On The Run - Factory 81
Every now and then,
this wide eyed traveler in the Rock N World has to check in with home base
and take the pulse of the music scene back home. Although Southern
CA is my stomping grounds now, I come from the land of automobiles, lakes
and rock & roll bay-be! Detroit – Rock City (to coin a phrase).
To bands coming up in this industry, it
is always a plus if you are in an environment that is conducive to your
creativity and there’s a place to gig and get your stuff in front of the
masses. As long as we are wishing, make those accepting
masses, who like their music loud and live. Such is the little hamlet
nestled in the Midwest that spawned more recent success stories such as
Kid Rock, Eminem and ICP. Now coming out of Detroit is a band with
a bit of a different sound. Factory 81 takes the stage with their
muted guitars and middle eastern flavor to prove that unlike cars, things
are not always meant to fit a mould. I was interested to see if things
were still the same for new bands out of Detroit, so I spent a little time
with bass player Kevin Lewis and guitarist Bill Schultz before a show:
(Debbie Seagle for) Rock N World:
Alright, I’ll ask the obvious question. Are you named “Factory 81”
because you came from the land of factories?
Kevin Lewis: That was for
Chrysler factory #81 – a Chrysler plant.
RNW: Okay, Chrysler plant
81. Some of the biggest names that have come out of Detroit, or out
of the Detroit area of late are like Kid Rock and Eminem. I guess
you could say those are two of the biggest. Its obvious that our
environment in Detroit can spawn all sorts of musical styles and successes.
What set you all on the road to music in the Motor City, and besides the
obvious differences in your musical styles, what sets you apart from the
Kid Rocks and the Eminems of Detroit?
Bill Schultz: I think that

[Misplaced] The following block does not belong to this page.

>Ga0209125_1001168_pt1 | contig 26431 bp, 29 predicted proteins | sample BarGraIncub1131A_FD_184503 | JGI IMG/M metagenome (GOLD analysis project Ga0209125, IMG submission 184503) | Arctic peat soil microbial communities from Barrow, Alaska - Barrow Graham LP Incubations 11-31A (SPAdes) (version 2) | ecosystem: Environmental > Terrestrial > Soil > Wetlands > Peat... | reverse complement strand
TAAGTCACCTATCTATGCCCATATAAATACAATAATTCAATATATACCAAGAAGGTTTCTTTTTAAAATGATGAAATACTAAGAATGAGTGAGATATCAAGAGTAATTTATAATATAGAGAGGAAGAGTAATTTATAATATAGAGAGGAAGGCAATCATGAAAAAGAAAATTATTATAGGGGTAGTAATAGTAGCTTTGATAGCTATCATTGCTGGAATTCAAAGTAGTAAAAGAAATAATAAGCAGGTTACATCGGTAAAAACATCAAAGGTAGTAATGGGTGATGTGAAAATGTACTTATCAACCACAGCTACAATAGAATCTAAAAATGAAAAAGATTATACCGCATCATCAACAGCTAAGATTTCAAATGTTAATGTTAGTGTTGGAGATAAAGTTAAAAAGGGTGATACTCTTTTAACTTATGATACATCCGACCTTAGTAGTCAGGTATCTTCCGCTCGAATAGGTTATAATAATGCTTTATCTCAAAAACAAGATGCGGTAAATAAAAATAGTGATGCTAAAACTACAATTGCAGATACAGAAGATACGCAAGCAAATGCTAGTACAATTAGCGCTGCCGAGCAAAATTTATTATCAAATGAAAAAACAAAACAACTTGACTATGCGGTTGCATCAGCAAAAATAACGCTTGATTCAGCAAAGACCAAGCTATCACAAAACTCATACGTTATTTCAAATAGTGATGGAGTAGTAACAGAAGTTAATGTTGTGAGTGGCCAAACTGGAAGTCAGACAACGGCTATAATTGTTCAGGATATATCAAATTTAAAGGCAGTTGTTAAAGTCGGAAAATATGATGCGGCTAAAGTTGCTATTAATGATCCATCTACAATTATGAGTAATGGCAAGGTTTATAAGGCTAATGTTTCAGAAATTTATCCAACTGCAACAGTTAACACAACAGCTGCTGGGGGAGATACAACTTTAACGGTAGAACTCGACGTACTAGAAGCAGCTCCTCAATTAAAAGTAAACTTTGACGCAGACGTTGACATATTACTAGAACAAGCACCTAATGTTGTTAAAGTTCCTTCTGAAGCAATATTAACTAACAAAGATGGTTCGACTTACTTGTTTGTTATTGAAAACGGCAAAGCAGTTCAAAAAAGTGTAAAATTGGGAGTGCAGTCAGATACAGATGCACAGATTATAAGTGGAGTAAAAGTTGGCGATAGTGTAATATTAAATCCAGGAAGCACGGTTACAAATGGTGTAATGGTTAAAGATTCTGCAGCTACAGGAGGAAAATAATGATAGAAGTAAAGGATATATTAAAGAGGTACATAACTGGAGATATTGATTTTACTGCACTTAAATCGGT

we’re 100% real with what we’re doing. Not that they’re not, but
I mean, you know. Like Kid Rock does that trailer thing and all that.
And you know, Kid Rock’s great, everyone knows that. But our stuff
is like – I don’t know, we’re just doing what feels good for us.
We don’t really have a target of what we said we want our music to be.
We don’t have a specific style we’re trying to make.
We’re just four guys making s*** that feels good for them.
RNW: Do you think its easier
to break into the spot light in a place like Detroit, since its so rich
in music culture, or do you think its tougher because there’s so many bands
to choose from?
KL: That’s all false actually.
Everybody thinks like, its so funny because everybody thinks you know,
the Kid Rock and the Eminem and ICP and stuff like that. You know
Eminem’s pretty much almost like one of those people that came out of no
where, but the think is that Kid Rock and ICP had been working at this
for years and put out many, many albums before anything came of them being
on Island Records or before Top Dog became part of Atlantic and stuff like
that. So, there’s a lot of false hope for a lot of bands that are
in the Detroit area because they think that a few bands are making it.
They know that they can just throw garbage out there and you know, whip
a band together, and they’ll automatically get signed but it takes an awful
lot of hard work.
RNW: That’s so true.
Every single over night success I know has been ten years in the making.
I mean they started from being kids and playing their instruments in band
at school, all the way up to their first garage band and their second garage
band, and many, many clubs and many, many variations of bands before anybody
ever got to hear about them on a national level.
KL: You know what’s another
good thing actually about being in this industry, and sets us apart?
The fact that it looks like a lot of the bands now that are coming out,
like a lot of these bands in the same genre of music, are all being put
together by the record labels. Like Bill said, we’re a 100% real
band. Four guys that got together that wrote our own songs, that’s
it. We wrote, we produced the album and everything. Its real.
Not a made up, pieced together label band.
RNW: Well I think that that
often just plays out, just in your longevity and your ability to continue
and create. So, the bands that are put together by the labels, you
don’t really find them able to survive for any long periods of time.
KL: That’s right, make money
quick. But I think a lot of labels are putting together those bands
just to . . . you know, one band makes it, lets throw together ten bands
that sound the same style because these other bands made it. Hey,
lets make a quick buck, and its so wrong.
RNW: The boy band formula?
KL: Exactly! But now
their doing it with rock bands.
RNW: Lets not even go there.
That would be horrible!
KL: You know what I’m saying.
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